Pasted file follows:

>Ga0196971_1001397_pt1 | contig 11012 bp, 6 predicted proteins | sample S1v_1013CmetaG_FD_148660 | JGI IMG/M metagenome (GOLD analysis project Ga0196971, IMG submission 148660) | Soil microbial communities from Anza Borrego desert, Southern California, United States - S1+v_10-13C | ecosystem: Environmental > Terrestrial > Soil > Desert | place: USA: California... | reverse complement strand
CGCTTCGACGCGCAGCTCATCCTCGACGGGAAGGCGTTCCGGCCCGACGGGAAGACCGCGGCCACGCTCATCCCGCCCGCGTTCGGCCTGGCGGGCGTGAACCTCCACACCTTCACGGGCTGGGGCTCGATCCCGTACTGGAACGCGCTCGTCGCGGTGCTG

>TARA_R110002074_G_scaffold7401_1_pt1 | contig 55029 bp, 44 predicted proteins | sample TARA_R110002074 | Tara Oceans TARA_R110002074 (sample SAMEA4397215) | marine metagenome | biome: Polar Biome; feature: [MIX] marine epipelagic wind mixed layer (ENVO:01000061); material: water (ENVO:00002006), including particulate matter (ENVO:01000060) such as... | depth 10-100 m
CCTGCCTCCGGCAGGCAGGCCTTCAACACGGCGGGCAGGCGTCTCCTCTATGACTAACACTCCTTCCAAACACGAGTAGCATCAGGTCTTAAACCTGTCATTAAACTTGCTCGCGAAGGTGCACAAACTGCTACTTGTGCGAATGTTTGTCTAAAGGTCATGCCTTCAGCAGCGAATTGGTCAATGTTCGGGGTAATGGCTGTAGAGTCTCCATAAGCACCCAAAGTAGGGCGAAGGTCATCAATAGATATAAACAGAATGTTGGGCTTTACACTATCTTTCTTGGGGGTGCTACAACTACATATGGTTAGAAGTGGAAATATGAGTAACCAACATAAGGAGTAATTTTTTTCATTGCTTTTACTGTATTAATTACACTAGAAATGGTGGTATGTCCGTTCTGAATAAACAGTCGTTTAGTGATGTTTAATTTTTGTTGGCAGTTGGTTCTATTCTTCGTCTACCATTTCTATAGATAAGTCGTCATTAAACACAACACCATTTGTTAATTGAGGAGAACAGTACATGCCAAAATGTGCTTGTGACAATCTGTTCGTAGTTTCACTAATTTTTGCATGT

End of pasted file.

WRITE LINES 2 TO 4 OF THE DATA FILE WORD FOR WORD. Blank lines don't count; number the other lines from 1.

CGCTTCGACGCGCAGCTCATCCTCGACGGGAAGGCGTTCCGGCCCGACGGGAAGACCGCGGCCACGCTCATCCCGCCCGCGTTCGGCCTGGCGGGCGTGAACCTCCACACCTTCACGGGCTGGGGCTCGATCCCGTACTGGAACGCGCTCGTCGCGGTGCTG

>TARA_R110002074_G_scaffold7401_1_pt1 | contig 55029 bp, 44 predicted proteins | sample TARA_R110002074 | Tara Oceans TARA_R110002074 (sample SAMEA4397215) | marine metagenome | biome: Polar Biome; feature: [MIX] marine epipelagic wind mixed layer (ENVO:01000061); material: water (ENVO:00002006), including particulate matter (ENVO:01000060) such as... | depth 10-100 m
CCTGCCTCCGGCAGGCAGGCCTTCAACACGGCGGGCAGGCGTCTCCTCTATGACTAACACTCCTTCCAAACACGAGTAGCATCAGGTCTTAAACCTGTCATTAAACTTGCTCGCGAAGGTGCACAAACTGCTACTTGTGCGAATGTTTGTCTAAAGGTCATGCCTTCAGCAGCGAATTGGTCAATGTTCGGGGTAATGGCTGTAGAGTCTCCATAAGCACCCAAAGTAGGGCGAAGGTCATCAATAGATATAAACAGAATGTTGGGCTTTACACTATCTTTCTTGGGGGTGCTACAACTACATATGGTTAGAAGTGGAAATATGAGTAACCAACATAAGGAGTAATTTTTTTCATTGCTTTTACTGTATTAATTACACTAGAAATGGTGGTATGTCCGTTCTGAATAAACAGTCGTTTAGTGATGTTTAATTTTTGTTGGCAGTTGGTTCTATTCTTCGTCTACCATTTCTATAGATAAGTCGTCATTAAACACAACACCATTTGTTAATTGAGGAGAACAGTACATGCCAAAATGTGCTTGTGACAATCTGTTCGTAGTTTCACTAATTTTTGCATGT